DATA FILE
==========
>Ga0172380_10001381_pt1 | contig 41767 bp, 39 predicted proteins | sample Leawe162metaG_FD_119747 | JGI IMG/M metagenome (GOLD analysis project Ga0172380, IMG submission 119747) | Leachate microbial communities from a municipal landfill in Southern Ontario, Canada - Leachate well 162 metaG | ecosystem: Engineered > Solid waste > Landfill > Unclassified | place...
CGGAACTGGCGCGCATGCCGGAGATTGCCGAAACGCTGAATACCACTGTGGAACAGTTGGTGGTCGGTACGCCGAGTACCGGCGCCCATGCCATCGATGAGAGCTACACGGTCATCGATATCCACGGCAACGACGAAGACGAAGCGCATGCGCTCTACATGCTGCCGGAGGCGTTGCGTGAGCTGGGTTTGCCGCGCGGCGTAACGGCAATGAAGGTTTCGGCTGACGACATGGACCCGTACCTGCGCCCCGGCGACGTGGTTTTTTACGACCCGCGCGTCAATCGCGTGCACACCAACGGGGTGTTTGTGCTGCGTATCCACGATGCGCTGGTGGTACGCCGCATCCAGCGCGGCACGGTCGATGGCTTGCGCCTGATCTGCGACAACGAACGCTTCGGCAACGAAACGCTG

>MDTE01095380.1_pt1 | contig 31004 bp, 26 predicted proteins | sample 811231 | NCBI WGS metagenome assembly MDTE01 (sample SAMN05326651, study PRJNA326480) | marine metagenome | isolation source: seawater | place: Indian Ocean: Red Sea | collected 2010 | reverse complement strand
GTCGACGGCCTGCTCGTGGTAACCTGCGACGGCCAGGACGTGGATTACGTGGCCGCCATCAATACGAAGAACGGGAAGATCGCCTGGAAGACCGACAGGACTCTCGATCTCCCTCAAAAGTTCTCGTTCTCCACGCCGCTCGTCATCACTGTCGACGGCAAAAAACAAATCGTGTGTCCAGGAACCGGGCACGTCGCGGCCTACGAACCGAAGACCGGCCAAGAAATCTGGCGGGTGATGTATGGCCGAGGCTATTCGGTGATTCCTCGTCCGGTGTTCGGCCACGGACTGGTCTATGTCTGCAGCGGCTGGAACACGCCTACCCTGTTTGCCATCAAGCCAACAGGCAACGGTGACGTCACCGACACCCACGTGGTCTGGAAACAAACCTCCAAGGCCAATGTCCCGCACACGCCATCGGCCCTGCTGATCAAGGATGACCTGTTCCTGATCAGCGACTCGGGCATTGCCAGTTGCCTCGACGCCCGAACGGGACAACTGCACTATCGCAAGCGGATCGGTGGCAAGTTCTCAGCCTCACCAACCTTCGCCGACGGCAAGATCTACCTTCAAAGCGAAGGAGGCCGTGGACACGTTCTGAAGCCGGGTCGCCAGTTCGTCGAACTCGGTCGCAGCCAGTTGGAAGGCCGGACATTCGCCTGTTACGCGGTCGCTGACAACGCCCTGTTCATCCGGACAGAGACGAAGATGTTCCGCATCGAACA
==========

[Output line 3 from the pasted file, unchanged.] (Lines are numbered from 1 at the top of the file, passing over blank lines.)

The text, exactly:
>MDTE01095380.1_pt1 | contig 31004 bp, 26 predicted proteins | sample 811231 | NCBI WGS metagenome assembly MDTE01 (sample SAMN05326651, study PRJNA326480) | marine metagenome | isolation source: seawater | place: Indian Ocean: Red Sea | collected 2010 | reverse complement strand